Resolution 60 of the Ministry of Agriculture published yesterday in the Official Gazette again unleashed the concern of the agricultural and agro-industrial sector. With the regulations, which do not establish specific norms but do establish a series of recitals and general principles, the specter of restrictions and obstacles to the export of farm products revived. Among the fundamentals that give rise to the threat of returning to the requirement of export permits, such as the ROE (Official Export Registry) created by the former Secretary of Commerce Guillermo Moreno, it is suggested that there are distortions, unfair competition, tax evasion or in the liquidation of currencies, involving the different chains of the sector.
The reaction of the four chains that bring together all the important actors in the agricultural activity was immediately known: ACSOJA, MAIZAR, ARGEN TRIGO and ASAGIR. As a whole, and despite the fact that the harvest is much lower than last year due to lack of timely rains, they will allow an income of more than US $ 30 billion. In a joint statement, they remarked that “with the experience lived in the past, we are convinced that the reappearance of these redundant and bureaucratic controls on agricultural trade will only generate a drop in production and the arrival of covert operations, as happened with wheat, corn and meat productions ”.
The regulation establishes that those who want to export must present a series of unpublished requirements, from a sales schedule one year in advance, to the bank account numbers through which the currencies will be entered. In the main agricultural items, these measures seem unnecessary and redundant, since in general the exporting companies are not vertically integrated. Consequently, they must acquire the merchandise that they then process and ship, so there is no problem of the lack of currency settlement. Exporters have to bring dollars, and sell them at the official exchange rate, to get the pesos with which they pay the merchandise to their suppliers, the farmers in the field.
The alleged under-invoicing, whose background is the exchange rate split, is an enormous temptation and encourages the emergence of marginal operators. In the grain trade and its derivatives, it is an old ghost that was solved many years ago with the simple expedient of setting official index prices. The Ministry of Agriculture has an office that deals with this. As there are export duties, these are established from the official price, which on the other hand is almost always above the real prices with which it operates in the market. So on the side of agricultural items, the proposed regulations it has neither meaning nor impact.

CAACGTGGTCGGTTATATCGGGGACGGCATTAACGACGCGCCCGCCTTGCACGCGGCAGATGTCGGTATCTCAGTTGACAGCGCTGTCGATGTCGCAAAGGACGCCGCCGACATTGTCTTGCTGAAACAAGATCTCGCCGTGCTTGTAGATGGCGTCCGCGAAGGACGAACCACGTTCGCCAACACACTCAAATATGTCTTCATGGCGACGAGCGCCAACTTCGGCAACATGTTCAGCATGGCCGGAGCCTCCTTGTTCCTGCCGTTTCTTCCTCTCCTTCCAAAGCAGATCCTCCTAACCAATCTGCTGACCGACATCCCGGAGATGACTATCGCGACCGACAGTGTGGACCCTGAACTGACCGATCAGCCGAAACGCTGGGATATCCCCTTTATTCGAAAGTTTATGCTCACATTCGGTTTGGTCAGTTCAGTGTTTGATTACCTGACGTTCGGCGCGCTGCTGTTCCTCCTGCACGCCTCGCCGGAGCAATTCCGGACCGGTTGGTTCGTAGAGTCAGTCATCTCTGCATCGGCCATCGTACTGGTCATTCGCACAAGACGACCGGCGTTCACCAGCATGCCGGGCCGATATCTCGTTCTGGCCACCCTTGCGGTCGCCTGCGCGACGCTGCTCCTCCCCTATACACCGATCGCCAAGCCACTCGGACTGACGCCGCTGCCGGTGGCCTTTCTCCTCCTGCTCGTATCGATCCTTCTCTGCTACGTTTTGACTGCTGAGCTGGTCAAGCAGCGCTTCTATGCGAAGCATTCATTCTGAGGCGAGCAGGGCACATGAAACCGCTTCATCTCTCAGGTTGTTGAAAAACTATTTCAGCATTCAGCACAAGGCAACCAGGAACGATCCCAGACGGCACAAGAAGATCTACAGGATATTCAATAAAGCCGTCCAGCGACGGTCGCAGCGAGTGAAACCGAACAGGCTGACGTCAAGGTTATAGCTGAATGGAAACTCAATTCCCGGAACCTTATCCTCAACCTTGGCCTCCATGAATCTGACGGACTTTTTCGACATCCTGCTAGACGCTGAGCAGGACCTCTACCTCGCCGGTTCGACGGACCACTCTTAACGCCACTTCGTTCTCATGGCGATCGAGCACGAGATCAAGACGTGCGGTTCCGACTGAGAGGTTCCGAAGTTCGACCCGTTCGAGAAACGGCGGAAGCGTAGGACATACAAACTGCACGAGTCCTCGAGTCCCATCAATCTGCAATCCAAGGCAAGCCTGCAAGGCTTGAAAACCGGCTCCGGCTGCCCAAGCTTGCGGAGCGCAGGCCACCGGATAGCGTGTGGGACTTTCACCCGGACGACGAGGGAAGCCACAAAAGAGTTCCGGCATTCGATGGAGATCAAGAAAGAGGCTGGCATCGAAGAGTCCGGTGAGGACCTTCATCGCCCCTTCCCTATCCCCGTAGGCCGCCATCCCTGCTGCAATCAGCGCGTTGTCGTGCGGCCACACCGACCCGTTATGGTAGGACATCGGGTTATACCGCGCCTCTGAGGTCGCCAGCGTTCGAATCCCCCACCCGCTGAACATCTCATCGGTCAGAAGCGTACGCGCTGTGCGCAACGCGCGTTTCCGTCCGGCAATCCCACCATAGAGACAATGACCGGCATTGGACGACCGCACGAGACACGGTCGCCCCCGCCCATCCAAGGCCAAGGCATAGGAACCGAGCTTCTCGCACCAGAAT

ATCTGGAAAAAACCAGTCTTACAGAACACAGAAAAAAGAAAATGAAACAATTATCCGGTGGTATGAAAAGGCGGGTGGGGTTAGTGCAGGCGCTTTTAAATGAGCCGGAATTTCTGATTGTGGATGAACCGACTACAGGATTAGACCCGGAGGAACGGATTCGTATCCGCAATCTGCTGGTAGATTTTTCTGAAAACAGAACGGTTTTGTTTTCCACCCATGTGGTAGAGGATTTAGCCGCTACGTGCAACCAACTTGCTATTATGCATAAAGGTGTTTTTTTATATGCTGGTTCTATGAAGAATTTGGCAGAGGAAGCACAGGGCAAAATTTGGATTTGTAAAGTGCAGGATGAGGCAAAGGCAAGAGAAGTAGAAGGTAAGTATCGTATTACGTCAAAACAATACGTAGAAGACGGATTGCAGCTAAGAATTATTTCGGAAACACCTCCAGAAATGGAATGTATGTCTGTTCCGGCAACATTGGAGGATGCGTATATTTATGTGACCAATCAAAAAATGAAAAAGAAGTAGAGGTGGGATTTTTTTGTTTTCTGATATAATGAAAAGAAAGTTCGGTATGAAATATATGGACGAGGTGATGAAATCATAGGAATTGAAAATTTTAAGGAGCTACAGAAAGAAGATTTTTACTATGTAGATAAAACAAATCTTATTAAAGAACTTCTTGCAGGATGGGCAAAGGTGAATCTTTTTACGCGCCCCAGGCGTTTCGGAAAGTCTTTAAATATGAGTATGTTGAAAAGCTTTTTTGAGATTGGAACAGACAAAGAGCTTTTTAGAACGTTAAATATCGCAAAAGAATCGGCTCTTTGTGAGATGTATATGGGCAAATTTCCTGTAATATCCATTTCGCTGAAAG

Where the issue is more delicate is in the always controversial and heterogeneous meat sector. In recent times, new actors have proliferated, arousing suspicions and even the reaction of businessmen who began to highlight irregularities. The ABC consortium, which represents the main meat exporters, warned about this operation, stating that it was difficult to compete with the purchasing power of cattle by exporters who acquired the farm, had it slaughtered in a meat processing plant and then exported the meat. But declaring lower prices, with which they only brought a part of the dollars collected in the business. This was growing, under the protection of the growing Chinese demand, with which many cuts were exported that under normal conditions should have supplied the domestic market.
A few days ago to stop this operation, the MinAgro also established minimum values per cut, undoubtedly a mitigating factor. But now the Res 60 opens a game that seems to go far beyond the simple intention of avoiding distorting maneuvers. In agriculture, this is lived like a bitter “déjà vu”, just at the moment when the currencies that it can continue to generate are most needed.
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